Hands-on: YI Technology hopes its budget M1 can be a big deal
When, through the corner of our eye, we spotted what looked like a Leica T on the YI Technology stand at Photokina, we were intrigued. But on closer inspection we realized the camera, which was surrounded by the firm's action cameras, was in fact YI's own new budget mirrorless shooter. At that point we were even more intrigued and had to have a quick play with it.
While at first glance the YI M1 looked like the Leica T, that stopped being the case when we got up close. The new camera is about as plastic as can be, and is so lightweight we initially thought we were handling a dummy unit. Even the silver buttons on the top plate of the camera are actually just a shiny plastic. However, that's not overly surprising because the YI M1 is aimed at a very different audience than the Leica.
Despite being a Micro Four Thirds interchangeable lens camera, it's priced at just 2,220 CYN in China (US pricing is yet to be confirmed, but that's around US$330) with a kit lens, compared to the $1,100 body-only of the Leica T, and the $650 of more comparable cameras like the Olympus PEN E-PL8 with its kit lens. YI Technology says it's designed for a new market of younger photographers who have grown up with the touchscreen interfaces of smartphones, but want a significant step up in image quality.
On the specification front, the M1 packs a 20-megapixel sensor, an 81-point contrast-based AF system, and is controlled by a minimalist interface on a 3-inch touchscreen. It has an ISO range of 100 to 25600, and a burst rate of 5 fps (frames per second). It will also be able to shoot 4K (3840 x 2160) video at a very respectable 30 fps.
That all sounds quite promising, but in our hands the M1 didn't live up to the hype of the spec sheet. Maybe it was because we'd just been using the speedy Sony A99 II, but the M1 felt sluggish when navigating menus, changing settings, and nailing autofocus. Something tells us the young smartphone shooters which YI Technology is trying to convince to trade up won't be too enamored by this lack of speed.
Luckily for the M1, image quality looks like it could be a redeeming factor. The Sony sensor used in the camera is known to deliver the goods, and in our tests – which were limited to back of the camera peeking – this was certainly the case. Image quality was comparable to the Olympus Pen F or Panasonic GX8, with good high ISO performance.
Using Micro Four Thirds, there are plenty of quality lenses which can be used with the camera – including the likes of the new Olympus 25-mm F1.2 and 12-100-mm F4.0 IS. However, the M1 will be available with some of YI's own lenses, including a new 42.5-mm F1.8 prime and a 12-40-mm F3.5-F5.6 zoom.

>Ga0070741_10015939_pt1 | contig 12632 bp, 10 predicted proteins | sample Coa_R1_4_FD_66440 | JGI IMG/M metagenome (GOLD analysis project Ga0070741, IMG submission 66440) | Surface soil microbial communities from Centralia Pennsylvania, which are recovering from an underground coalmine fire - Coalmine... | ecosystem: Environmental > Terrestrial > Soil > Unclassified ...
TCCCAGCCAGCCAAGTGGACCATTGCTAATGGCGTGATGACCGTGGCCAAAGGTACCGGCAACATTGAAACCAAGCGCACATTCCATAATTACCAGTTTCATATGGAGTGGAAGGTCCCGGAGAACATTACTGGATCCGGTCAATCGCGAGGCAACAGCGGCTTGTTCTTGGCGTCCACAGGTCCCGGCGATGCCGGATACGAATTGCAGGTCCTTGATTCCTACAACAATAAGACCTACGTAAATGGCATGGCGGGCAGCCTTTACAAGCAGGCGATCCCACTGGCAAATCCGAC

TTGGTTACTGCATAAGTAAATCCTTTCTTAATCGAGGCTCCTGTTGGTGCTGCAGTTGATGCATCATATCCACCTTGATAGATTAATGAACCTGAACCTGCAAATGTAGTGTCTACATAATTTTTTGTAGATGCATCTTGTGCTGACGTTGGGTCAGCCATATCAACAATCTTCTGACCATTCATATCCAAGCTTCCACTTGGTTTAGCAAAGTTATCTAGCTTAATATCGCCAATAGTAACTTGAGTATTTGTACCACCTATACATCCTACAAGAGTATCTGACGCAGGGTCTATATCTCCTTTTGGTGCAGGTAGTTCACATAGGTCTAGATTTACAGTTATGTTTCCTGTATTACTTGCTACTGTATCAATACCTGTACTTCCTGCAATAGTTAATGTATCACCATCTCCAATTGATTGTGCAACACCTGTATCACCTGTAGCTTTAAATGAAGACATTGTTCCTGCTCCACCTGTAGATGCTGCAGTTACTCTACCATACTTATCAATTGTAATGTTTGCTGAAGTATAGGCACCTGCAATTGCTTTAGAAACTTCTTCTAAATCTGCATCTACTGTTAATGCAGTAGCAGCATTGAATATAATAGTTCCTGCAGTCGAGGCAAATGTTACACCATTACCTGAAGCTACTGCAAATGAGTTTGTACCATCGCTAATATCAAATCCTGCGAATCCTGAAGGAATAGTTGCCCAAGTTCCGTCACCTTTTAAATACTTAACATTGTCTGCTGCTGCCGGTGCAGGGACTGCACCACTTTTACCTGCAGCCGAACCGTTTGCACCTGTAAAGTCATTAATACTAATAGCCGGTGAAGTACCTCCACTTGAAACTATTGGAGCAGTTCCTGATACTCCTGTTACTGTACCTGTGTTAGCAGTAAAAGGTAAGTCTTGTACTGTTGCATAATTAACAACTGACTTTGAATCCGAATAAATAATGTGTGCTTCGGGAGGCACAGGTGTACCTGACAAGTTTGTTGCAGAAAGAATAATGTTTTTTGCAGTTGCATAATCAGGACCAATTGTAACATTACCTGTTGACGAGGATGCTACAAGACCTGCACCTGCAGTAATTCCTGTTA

While the optical quality of the lenses seemed reasonable enough in our quick tests, and some of the sample images in the marketing brochure look great – the build quality is not. The barrel of the lenses are just as plastic and lightweight as the camera. Another weird quirk is that the manual focus ring on the prime lens is fake, and isn't there to do anything other than give the impression of a more serious optic.
Connectivity is another big selling point of the M1, and it boasts both Wi-Fi and Bluetooth BLE for a constant connection between it and a smartphone. We were told that this feature would be key for the target demographic who want to post images on Instagram as soon as they have taken them. Unfortunately, due to the lack of a smartphone running the app, we weren't able to test it for ourselves.
In conclusion, we're not quite sure what to think about the YI M1. It's not of the quality we normally expect from a new camera, but it's priced for a slightly different market too. It looks capable of producing quality images and videos, if you are willing to persevere with the cheaper build quality and user experience.
The use of the Micro Four Thirds mount seems like a wise move from YI Technology. It means that users aren't limited to YI lenses, and there's plenty of great comparable glass out there. It also means that current MFT shooters who want a cheap second body could pick one up.
The YI Technology M1 is due to launch later this year priced at 2,200 CYN ($330) with the 12—40mm lens, or 3,000 CYN ($440) with the 12—40mm and 42.5-mm F1.8 lenses.
Product page: YI Technology M1